In the current sale period, if sufficient milk is available, of course, the dairy companies will purchase about 90 per cent. of it. The remaining milk will be sold on the short-term daily or monthly market. Expressed as a proportion of the EU milk target price, United Kingdom product prices are now the lowest in the whole of the EU, and they are deteriorating. That is the background to the MMC report before us today.

The Agriculture Act 1993 was far too protective of the huge dairy companies, with their oligopolistic tendencies. Curiously, and ironically—Labour Members may find this difficult to believe—the Conservative Government were egged on by the Labour Opposition to listen to the Dairy Trade Federation, which represents some of the biggest commercial operators in the country. I am sorry that the hon. Member for Workington has left the Chamber. On Second Reading, in Committee and on Report, he kept arguing the case for restricting the freedom of manoeuvre of a producer co-operative in favour of the huge intermediaries.

In my speech on Second Reading, I said: We want a producer-co-operative, but not as a fallback position: we want a potential ground breaker which will establish itself as a strong marketing co-operative to match those in other member states. From our experience of agriculture in other member states, we know how effective producer co-operatives are. They are prepared to use their marketing muscle in the market place and to prevent the sort of domination of buying power which results in this country from a small number of processors and supermarkets. A co-operative with the ability to compete in the world of the giants—the supermarket chains and food processors—would be a benefit to producers and consumers. By cutting back on the bargaining power of the middle men, there is no reason why retail food prices should not fall."—[Official Report, 23 March 1993; Vol. 221, c. 828.] In Committee, the three parties adopted sharply different attitudes to milk producers and their collective potential. I made a similar point in Committee about the importance of making Milk Marque a success not only for its sake but for the sake of the consumer. However, the hon. Member for Workington, speaking for the Labour party, wanted to restrict still more its room for manoeuvre. He said: I only put the proposition that Parliament has the right to decide whether Milk Marque should be capped if it wants to go into processing activities. A later amendment might attempt to cap Milk Marque even if it does not want to go into processing activities.… We are not convinced that Milk Marque will not be able to abuse its position in the market place."—[Official Report, Standing Committee F, 15 April 1993; c. 12–13.] The Labour party's emphasis was on protecting the big boys—the intermediaries in the chain—not helping the producer co-operatives, namely, the dairy farmers. I hope that now that it is in government it has seen the light.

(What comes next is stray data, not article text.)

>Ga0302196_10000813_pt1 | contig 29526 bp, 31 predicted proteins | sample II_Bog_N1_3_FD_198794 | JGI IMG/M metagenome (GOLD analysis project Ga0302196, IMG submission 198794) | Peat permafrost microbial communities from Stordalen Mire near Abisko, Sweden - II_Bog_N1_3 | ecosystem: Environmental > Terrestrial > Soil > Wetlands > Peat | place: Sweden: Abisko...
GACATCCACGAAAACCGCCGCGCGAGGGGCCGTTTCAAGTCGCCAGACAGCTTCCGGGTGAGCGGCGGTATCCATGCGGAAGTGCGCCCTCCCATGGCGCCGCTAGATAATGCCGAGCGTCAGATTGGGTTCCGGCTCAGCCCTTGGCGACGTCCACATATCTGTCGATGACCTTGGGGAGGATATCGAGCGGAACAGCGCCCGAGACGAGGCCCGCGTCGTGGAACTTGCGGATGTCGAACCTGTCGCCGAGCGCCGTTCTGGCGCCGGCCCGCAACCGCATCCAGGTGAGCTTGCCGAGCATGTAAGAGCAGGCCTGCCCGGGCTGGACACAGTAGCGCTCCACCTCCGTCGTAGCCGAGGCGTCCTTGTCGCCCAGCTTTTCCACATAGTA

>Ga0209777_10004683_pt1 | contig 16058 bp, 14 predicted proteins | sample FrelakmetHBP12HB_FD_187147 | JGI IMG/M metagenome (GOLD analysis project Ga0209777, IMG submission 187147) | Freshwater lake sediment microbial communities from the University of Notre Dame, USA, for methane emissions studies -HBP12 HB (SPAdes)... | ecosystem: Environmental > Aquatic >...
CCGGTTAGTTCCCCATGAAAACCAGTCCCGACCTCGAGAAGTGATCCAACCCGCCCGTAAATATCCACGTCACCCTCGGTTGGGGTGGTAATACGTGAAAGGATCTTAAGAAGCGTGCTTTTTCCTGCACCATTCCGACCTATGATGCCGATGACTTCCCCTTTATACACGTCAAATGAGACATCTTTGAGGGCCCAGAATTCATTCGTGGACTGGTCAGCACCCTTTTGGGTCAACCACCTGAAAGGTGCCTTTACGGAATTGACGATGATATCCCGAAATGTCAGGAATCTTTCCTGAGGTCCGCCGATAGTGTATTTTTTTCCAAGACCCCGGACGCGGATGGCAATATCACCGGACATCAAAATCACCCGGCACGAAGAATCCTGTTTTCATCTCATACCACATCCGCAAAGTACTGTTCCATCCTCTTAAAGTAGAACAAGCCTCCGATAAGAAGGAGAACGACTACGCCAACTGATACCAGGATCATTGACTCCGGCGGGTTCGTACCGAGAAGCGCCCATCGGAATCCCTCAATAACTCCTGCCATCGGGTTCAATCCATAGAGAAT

Mr. Drew

Will the hon. Gentleman give way?

Mr. Tyler

I hope that the hon. Gentleman will take a better attitude than that of his predecessors.

Mr. Drew

To hear co-operation mentioned so many times in so short a period is music to my ears, as a Co-operative Member. However, compared to the large producer co-operatives on the continent, our dairy companies are small beer, if the hon. Gentleman will excuse my mixing metaphors.

Mr. Tyler